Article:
Zumba, a popular dance and aerobic-based exercise fitness program, will help you improve not only your physical health but also your emotional health — especially if you’re a couch potato.
Zumba was developed during the 1990s as a way to burn a lot of calories while also dancing to jumpy music and having fun. Around 15 million people from 186 countries reportedly practice Zumba, with many people being drawn by the dancing/feel-good aspect of it. Scientists from the University of Granada (UGR) wanted to see if the positive emotional effects of Zumba last long term. They had physically inactive university workers enroll in an exercise program carried out three days a week at the end of the workday. The exercise program lasted for one hour.
Yaira Barranco Ruiz and Emilio Villa González, who carried out the study, say that participants reported an improvement in their quality of life — a broad concept divided into 8 important dimensions: social, emotional, physical state, physical pain, physical functioning, vitality, mental health and general health. Zumba workouts led to improvements in most of these dimensions, especially the physical ones. But what’s more interesting, researchers say, is the development of the emotional dimension, which experienced the greatest improvement overall, even higher than the physical state.
“It is interesting to note that the emotional dimension, which was the one with the lowest values at the beginning, was the one with the highest values at the end of the exercise program and, therefore, the one that experienced the greatest improvement,” Ruiz and Villa explain.
However, it’s not clear if the nature of Zumba itself led to this particular progress. It’s long been documented that a healthy, active body does a lot to improve the mental and emotional state of a person. Basically, physical activity — whether or not it’s exercise — makes you healthier and happier. Since the study participants were physically inactive, it was expected that any physical activity will increase their quality of life. While the jump caused by Zumba, especially the emotional one, is impressive, the study doesn’t necessarily prove that the very nature of Zumba makes you happier. Scientists are now planning a larger study, with an intervention of 16 weeks (corresponding to an academic semester), to better study this phenomenon.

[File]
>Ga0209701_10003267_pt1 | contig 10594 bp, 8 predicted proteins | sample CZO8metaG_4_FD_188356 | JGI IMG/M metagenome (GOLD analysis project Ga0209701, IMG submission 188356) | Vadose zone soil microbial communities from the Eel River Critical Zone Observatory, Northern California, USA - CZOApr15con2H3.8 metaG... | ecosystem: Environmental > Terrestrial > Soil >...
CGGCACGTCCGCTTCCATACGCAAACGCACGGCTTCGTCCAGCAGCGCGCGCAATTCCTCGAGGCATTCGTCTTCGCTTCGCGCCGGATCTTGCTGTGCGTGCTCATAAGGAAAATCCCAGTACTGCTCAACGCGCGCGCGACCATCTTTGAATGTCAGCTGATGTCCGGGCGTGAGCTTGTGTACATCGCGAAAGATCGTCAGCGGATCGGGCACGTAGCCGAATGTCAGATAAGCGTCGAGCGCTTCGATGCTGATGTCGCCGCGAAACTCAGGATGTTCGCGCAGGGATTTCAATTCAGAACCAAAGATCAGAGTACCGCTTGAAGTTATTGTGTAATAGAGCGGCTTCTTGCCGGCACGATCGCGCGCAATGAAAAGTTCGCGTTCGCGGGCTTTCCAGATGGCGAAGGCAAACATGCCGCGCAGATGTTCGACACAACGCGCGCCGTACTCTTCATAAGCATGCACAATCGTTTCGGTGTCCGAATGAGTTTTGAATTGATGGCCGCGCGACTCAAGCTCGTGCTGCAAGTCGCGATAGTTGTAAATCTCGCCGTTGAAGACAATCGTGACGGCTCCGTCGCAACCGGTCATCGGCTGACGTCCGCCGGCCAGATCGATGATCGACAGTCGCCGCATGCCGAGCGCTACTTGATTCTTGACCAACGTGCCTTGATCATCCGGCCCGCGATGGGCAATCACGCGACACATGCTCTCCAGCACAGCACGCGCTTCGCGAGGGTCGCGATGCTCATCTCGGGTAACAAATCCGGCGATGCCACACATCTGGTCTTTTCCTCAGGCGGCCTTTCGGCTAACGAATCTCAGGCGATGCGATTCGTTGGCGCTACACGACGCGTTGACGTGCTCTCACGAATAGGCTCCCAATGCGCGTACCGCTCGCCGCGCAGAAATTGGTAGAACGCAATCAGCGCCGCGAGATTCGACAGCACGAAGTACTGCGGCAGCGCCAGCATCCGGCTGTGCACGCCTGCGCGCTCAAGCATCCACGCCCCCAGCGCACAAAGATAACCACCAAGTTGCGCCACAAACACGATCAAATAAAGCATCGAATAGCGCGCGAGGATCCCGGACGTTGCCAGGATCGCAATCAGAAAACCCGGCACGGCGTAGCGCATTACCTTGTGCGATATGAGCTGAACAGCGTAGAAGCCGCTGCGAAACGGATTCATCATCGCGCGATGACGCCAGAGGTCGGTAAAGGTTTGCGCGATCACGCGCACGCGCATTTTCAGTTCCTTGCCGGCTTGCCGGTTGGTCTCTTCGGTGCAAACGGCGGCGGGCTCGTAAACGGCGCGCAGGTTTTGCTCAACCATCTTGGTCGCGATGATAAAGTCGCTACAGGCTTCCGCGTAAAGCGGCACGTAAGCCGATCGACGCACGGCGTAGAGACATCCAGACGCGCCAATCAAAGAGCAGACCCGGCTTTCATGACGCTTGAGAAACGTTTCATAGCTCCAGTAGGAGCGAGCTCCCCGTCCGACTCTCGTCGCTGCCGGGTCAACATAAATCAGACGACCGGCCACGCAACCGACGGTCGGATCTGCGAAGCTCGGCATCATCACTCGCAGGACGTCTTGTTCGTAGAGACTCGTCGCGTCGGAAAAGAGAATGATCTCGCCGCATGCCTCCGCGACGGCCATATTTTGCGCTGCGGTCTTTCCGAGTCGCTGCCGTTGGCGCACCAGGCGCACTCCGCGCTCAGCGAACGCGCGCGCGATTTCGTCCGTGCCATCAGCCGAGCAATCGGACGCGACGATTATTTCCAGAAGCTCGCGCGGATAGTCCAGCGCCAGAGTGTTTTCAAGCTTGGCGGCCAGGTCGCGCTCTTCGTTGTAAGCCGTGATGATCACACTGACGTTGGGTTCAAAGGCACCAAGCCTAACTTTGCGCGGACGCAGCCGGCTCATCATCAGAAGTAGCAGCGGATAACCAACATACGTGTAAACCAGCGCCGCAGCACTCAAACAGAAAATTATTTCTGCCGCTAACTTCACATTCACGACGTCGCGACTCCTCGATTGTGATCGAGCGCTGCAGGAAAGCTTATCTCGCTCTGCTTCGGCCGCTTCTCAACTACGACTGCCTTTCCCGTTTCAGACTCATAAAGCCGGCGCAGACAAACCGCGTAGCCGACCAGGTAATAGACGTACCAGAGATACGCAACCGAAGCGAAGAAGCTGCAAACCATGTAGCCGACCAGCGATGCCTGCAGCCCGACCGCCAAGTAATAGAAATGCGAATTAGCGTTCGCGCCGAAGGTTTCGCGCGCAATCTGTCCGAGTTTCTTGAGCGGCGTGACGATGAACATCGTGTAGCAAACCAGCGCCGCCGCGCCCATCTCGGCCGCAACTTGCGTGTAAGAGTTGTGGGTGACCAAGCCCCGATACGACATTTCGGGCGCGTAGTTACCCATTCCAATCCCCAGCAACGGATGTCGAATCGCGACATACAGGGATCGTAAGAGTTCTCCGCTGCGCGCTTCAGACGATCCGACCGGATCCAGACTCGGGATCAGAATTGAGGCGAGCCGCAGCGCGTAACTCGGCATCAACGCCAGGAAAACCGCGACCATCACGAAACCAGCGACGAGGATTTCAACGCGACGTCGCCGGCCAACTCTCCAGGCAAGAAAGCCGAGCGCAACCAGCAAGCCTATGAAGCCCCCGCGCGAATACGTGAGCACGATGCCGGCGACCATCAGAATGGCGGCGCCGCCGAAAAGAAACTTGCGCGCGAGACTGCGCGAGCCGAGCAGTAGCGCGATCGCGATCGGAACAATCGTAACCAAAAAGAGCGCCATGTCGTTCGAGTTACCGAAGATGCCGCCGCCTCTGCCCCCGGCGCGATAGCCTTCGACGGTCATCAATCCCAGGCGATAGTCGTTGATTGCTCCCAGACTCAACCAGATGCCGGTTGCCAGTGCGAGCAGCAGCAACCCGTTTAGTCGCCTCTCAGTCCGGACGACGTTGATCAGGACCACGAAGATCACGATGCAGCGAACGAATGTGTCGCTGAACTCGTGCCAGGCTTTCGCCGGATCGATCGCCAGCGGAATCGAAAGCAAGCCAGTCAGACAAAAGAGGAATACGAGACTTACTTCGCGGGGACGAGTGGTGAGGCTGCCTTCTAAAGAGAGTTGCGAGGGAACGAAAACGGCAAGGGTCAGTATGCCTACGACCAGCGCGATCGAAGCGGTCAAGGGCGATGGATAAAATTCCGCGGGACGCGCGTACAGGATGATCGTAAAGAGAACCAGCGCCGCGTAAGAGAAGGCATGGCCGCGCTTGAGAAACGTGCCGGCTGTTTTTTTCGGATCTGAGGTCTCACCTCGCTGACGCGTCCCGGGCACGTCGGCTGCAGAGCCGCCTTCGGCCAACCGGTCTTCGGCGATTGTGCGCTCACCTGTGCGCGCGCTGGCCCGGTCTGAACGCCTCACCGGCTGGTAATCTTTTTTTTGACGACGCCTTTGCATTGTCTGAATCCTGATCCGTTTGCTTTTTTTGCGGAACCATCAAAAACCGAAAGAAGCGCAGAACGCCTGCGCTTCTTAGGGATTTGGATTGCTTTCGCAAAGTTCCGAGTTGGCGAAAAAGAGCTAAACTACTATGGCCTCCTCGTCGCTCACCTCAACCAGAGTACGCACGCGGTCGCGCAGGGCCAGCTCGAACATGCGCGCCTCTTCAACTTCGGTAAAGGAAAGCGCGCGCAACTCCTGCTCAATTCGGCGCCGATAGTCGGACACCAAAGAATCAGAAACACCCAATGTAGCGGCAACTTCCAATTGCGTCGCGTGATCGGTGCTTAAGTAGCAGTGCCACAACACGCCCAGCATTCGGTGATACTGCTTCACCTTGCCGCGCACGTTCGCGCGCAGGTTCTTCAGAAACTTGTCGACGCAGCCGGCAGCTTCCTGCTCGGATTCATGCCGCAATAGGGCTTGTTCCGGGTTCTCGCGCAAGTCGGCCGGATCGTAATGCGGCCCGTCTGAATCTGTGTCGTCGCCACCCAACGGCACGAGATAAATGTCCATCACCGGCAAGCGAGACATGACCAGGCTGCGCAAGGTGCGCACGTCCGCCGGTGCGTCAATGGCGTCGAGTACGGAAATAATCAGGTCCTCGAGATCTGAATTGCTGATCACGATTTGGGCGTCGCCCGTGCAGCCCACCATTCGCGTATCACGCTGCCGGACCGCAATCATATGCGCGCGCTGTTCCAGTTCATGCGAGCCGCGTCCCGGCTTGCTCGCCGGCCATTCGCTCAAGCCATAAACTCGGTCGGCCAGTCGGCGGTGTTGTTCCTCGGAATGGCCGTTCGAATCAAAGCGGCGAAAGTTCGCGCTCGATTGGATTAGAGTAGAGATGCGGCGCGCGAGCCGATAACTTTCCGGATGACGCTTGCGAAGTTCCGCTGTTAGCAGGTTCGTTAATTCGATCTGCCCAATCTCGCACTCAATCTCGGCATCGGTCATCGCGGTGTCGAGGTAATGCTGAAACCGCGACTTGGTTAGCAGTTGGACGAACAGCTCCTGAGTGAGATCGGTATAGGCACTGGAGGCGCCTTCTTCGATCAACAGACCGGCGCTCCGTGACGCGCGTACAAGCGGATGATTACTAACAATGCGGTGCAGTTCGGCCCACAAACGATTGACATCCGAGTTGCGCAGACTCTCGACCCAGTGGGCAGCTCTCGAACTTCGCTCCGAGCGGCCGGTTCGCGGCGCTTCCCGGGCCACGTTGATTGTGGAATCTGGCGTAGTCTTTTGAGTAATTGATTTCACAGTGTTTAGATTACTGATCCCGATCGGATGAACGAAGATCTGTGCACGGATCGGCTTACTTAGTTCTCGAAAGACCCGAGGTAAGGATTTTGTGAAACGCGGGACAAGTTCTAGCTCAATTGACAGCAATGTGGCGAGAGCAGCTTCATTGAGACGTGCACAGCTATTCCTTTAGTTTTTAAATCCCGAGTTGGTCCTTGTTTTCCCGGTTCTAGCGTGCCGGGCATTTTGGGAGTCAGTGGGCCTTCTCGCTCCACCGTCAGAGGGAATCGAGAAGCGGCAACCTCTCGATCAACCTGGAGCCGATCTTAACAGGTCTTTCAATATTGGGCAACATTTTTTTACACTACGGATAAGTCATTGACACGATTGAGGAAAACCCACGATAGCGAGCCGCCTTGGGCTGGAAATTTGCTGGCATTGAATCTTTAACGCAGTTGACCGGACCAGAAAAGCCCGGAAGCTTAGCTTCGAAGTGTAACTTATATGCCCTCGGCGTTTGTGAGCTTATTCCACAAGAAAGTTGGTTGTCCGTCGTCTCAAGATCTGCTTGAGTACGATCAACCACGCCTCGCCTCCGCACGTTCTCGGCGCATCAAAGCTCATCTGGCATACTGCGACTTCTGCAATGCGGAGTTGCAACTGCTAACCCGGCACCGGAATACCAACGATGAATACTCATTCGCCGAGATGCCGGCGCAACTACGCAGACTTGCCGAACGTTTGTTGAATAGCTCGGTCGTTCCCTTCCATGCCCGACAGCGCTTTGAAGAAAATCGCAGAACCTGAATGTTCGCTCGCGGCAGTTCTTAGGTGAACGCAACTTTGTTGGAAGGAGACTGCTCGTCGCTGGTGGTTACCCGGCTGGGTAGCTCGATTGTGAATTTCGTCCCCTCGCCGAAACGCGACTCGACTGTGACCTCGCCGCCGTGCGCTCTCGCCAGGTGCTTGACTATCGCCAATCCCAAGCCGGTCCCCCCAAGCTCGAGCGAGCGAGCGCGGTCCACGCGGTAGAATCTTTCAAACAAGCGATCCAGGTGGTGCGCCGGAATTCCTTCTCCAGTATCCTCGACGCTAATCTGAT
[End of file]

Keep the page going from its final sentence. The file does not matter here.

However, if your job involves sitting down for long periods of time, you might want to think about this study very seriously. Time and time again, studies have shown that physical activity is crucial for being physically and emotionally healthy. Whether or not you like dancing to Zumba beats is a different matter, but seriously — get off that chair and do something with your body.
So far, the study hasn’t been peer-reviewed, but preliminary results have been presented at the 64th American College of Sports Medicine’s Annual Meeting, 2017, in Denver, Colorado, USA.
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